After more than three decades of marriage, Philip and Nancy Hablutzel are virtually inseparable.
"We go everywhere together," Nancy Hablutzel said. "Everyone at the court where I practice knows him, stuff like that."
The only one not convinced of their marital status is the state of Illinois.
Nancy, a state retiree, receives her health insurance through the state. Philip has been on her policy since 1996.
This year, in an attempt to weed out abuse in the system, the state's Department of Central Management Services hired an auditing company, HMS Employer Solutions, to determine whether all participants' dependents are legitimate.
The auditing company asked for one document to prove the couple are married — a transcript of their 2012 federal tax return.
That proved to be a problem. The Hablutzels, of Chicago, had previously asked for, and received, an extension from the Internal Revenue Service to file their taxes in October. They filed them on time, but their return got gummed up in the partial government shutdown.
When the couple asked the IRS in November for a transcript of their return, the agency said it did not yet have one and wouldn't until at least January.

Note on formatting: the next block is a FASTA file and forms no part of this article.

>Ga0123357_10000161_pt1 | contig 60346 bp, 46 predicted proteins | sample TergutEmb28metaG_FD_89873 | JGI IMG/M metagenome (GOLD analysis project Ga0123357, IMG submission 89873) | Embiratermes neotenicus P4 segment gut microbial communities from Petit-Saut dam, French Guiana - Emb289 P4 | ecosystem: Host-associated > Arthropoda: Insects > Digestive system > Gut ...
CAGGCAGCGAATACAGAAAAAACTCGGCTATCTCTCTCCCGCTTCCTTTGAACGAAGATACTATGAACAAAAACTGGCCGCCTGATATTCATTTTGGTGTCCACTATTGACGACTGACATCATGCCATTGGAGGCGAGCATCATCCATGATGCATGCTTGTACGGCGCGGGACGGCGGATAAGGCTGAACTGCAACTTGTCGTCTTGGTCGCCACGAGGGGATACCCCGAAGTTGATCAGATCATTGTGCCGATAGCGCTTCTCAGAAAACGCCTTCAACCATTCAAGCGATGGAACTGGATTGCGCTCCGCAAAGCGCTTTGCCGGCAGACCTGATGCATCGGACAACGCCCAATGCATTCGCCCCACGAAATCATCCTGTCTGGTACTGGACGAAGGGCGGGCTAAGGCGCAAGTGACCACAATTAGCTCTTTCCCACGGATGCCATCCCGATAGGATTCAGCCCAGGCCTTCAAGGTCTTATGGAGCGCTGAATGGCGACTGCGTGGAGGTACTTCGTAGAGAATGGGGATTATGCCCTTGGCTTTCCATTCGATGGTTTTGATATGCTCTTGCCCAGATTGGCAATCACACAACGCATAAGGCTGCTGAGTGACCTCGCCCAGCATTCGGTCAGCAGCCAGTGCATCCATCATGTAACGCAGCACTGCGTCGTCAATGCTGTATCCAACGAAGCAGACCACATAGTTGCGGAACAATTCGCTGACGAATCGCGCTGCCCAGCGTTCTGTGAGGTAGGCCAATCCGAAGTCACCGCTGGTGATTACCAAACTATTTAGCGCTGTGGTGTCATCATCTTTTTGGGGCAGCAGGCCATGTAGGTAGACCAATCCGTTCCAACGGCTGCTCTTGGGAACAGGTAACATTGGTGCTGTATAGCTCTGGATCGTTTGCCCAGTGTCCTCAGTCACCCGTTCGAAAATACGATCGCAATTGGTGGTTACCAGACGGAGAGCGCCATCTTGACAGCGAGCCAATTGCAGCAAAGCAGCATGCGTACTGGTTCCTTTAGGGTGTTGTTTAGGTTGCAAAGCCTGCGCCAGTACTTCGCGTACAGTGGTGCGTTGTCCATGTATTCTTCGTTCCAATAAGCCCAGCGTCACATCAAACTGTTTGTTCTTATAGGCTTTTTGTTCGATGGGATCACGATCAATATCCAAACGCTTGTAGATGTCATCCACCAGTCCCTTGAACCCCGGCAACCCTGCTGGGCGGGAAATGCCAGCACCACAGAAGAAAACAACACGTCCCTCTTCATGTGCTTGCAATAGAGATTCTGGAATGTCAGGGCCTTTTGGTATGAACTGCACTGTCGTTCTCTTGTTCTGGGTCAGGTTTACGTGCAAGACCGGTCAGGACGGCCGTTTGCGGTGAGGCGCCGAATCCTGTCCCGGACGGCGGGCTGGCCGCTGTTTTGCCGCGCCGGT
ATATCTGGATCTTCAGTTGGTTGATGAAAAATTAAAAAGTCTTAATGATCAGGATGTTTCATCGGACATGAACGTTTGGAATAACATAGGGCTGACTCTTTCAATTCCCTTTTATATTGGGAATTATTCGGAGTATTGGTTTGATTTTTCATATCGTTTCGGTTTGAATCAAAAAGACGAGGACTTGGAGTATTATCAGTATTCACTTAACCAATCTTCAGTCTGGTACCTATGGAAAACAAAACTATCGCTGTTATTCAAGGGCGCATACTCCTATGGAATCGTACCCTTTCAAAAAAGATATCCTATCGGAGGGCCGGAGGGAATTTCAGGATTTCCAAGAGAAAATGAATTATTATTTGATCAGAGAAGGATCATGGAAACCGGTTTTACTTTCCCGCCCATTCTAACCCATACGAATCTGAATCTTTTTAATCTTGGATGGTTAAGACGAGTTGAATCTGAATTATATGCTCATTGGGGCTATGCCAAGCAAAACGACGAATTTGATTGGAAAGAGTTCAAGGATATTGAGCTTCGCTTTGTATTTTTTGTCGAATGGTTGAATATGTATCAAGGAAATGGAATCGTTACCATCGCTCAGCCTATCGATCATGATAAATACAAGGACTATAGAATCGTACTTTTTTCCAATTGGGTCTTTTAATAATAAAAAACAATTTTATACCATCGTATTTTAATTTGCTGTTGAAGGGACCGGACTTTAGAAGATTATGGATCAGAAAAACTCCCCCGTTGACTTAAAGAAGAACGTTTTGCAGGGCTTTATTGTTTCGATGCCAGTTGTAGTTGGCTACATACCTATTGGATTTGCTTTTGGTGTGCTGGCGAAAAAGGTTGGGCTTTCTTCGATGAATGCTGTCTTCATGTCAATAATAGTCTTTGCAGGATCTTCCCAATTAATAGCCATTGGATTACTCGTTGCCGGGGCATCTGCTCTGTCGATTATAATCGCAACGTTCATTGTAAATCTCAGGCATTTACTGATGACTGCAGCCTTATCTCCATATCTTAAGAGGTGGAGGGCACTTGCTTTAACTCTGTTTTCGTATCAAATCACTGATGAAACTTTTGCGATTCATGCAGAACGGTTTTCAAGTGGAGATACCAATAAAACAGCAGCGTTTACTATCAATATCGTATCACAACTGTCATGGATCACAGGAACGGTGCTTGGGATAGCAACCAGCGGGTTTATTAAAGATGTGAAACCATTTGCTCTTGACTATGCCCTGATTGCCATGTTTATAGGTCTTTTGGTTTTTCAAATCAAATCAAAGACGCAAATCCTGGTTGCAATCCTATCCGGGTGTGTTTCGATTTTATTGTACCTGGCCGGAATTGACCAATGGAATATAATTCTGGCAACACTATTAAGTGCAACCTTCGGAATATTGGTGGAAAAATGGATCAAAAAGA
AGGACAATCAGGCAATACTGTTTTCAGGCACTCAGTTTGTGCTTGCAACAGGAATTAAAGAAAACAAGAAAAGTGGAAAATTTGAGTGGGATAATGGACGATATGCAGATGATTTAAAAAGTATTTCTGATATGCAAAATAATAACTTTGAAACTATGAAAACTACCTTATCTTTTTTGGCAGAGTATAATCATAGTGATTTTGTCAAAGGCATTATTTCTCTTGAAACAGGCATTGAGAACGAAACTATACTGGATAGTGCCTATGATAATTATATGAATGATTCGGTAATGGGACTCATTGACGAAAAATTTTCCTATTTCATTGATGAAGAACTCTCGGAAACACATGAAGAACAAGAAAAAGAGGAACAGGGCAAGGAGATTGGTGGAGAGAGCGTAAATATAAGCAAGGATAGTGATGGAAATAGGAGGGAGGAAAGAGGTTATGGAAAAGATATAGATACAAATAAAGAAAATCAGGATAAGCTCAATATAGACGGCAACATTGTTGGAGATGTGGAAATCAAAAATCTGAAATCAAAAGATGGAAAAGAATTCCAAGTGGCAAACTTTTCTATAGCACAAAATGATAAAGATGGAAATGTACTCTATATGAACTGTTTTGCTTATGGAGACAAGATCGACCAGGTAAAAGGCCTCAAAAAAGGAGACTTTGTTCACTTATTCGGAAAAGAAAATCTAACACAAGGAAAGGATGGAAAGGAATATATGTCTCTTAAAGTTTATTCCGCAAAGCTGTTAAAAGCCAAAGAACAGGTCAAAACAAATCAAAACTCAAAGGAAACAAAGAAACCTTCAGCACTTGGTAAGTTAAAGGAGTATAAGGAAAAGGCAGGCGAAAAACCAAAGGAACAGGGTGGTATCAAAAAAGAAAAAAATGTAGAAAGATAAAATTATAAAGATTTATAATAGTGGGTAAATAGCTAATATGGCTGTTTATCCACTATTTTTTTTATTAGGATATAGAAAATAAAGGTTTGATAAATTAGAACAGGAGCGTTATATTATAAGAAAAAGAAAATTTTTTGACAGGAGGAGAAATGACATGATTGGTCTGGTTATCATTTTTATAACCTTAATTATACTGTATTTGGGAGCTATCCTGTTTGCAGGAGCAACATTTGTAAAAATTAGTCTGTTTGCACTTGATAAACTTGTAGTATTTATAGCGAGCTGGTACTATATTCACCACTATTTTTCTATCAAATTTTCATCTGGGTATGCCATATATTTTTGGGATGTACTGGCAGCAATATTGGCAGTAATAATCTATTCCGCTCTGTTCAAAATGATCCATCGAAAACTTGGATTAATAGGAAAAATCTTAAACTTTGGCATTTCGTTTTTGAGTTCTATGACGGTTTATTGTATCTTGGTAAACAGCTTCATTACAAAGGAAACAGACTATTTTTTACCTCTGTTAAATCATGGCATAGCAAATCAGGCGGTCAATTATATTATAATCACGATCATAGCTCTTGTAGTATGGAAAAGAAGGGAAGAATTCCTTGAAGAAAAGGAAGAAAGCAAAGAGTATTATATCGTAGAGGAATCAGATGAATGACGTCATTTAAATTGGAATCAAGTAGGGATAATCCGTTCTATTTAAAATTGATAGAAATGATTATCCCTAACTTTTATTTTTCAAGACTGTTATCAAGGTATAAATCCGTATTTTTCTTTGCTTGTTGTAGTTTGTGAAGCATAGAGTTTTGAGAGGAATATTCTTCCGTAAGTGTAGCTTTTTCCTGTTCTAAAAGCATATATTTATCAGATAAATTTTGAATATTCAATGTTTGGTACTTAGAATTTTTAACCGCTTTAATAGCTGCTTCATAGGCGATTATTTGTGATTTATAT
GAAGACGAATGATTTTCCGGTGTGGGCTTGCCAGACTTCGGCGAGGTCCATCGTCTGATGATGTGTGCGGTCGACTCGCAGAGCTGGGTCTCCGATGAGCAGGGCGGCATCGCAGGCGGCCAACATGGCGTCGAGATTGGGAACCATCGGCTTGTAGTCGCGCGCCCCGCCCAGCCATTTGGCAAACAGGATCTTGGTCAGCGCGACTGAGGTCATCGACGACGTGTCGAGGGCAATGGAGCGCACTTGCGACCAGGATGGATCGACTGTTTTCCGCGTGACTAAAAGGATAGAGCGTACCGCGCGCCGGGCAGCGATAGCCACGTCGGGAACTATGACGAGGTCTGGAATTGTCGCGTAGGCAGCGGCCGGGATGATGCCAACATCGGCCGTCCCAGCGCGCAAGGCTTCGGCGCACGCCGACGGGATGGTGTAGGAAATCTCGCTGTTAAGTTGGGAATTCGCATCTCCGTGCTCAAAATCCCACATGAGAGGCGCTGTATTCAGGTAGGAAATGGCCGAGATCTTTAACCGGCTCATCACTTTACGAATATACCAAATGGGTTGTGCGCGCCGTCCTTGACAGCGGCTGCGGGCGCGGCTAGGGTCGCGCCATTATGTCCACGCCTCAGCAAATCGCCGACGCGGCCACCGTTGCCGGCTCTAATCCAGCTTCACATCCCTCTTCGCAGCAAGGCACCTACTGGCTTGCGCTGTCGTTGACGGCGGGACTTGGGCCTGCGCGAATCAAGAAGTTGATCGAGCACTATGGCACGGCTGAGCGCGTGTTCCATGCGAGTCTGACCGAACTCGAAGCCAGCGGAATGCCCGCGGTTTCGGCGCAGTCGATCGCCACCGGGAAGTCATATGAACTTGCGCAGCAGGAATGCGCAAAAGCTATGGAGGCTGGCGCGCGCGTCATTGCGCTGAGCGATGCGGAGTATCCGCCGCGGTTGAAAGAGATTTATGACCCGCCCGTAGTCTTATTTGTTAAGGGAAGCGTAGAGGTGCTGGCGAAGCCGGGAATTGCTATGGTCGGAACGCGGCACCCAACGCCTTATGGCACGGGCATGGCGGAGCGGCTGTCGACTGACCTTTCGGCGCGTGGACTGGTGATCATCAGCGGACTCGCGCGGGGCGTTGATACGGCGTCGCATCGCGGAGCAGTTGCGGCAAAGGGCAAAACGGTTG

Problem was, the state set a deadline of Thursday for families like the Hablutzels to prove they are legitimate.
Nancy Hablutzel said she called the Department of Central Management Services repeatedly, explained her dilemma and asked if it would accept another form of proof.
Repeatedly, she was told no.
"We gave them a copy of what we filed, as well as a transcript of the 2011 taxes," she said. "We gave them copies of our joint bank statements, our condo assessment bill, and other documents quite clearly indicating that we are still married, and therefore Phil is still my dependent. We offered to get notarized statements from judges and lawyers who know us, from our doctors, lawyer, pastors, and nothing was sufficient for them."
She said getting through to HMS has been impossible.
"I have been trying all day to reach HMS on the phone and their lines are busy, so either they have the phone off the hook or there are a lot of other people with the same problem," Nancy Hablutzel said.
With the clock ticking, she emailed What's Your Problem? on Monday morning.
She said that if the deadline isn't extended, or if the state won't accept other proof that the couple are married, her husband will be dropped Thursday morning from her health insurance policy.
"It's an absolute disaster," Nancy Hablutzel said. "I've offered to send them pictures of us in bed. Not literally, but they have everything else."
She said the state's insistence on a transcript of their 2012 tax return is rigid and arbitrary.
"I still like the guy; I'm not going to divorce him," she said. "I'm sitting there thinking, we are two competent lawyers and we can't get them to understand."
On Monday morning, the Problem Solver called Mike Claffey, spokesman for the Department of Central Management Services, and described the Hablutzels' situation.